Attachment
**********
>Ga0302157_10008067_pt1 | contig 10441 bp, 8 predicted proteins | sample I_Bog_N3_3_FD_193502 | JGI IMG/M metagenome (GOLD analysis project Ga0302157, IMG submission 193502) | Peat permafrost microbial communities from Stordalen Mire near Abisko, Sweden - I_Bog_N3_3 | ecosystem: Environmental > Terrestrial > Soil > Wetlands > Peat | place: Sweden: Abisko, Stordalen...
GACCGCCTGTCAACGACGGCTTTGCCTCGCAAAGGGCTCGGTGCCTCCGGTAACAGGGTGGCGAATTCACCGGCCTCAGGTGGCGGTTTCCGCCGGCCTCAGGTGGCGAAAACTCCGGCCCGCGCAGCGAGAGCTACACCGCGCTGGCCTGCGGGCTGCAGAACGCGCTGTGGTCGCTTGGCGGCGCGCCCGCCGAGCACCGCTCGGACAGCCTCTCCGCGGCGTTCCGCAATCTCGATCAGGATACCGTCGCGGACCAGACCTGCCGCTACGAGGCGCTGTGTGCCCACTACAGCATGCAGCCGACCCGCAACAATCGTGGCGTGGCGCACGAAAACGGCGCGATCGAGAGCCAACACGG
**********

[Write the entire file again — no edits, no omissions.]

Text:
>Ga0302157_10008067_pt1 | contig 10441 bp, 8 predicted proteins | sample I_Bog_N3_3_FD_193502 | JGI IMG/M metagenome (GOLD analysis project Ga0302157, IMG submission 193502) | Peat permafrost microbial communities from Stordalen Mire near Abisko, Sweden - I_Bog_N3_3 | ecosystem: Environmental > Terrestrial > Soil > Wetlands > Peat | place: Sweden: Abisko, Stordalen...
GACCGCCTGTCAACGACGGCTTTGCCTCGCAAAGGGCTCGGTGCCTCCGGTAACAGGGTGGCGAATTCACCGGCCTCAGGTGGCGGTTTCCGCCGGCCTCAGGTGGCGAAAACTCCGGCCCGCGCAGCGAGAGCTACACCGCGCTGGCCTGCGGGCTGCAGAACGCGCTGTGGTCGCTTGGCGGCGCGCCCGCCGAGCACCGCTCGGACAGCCTCTCCGCGGCGTTCCGCAATCTCGATCAGGATACCGTCGCGGACCAGACCTGCCGCTACGAGGCGCTGTGTGCCCACTACAGCATGCAGCCGACCCGCAACAATCGTGGCGTGGCGCACGAAAACGGCGCGATCGAGAGCCAACACGG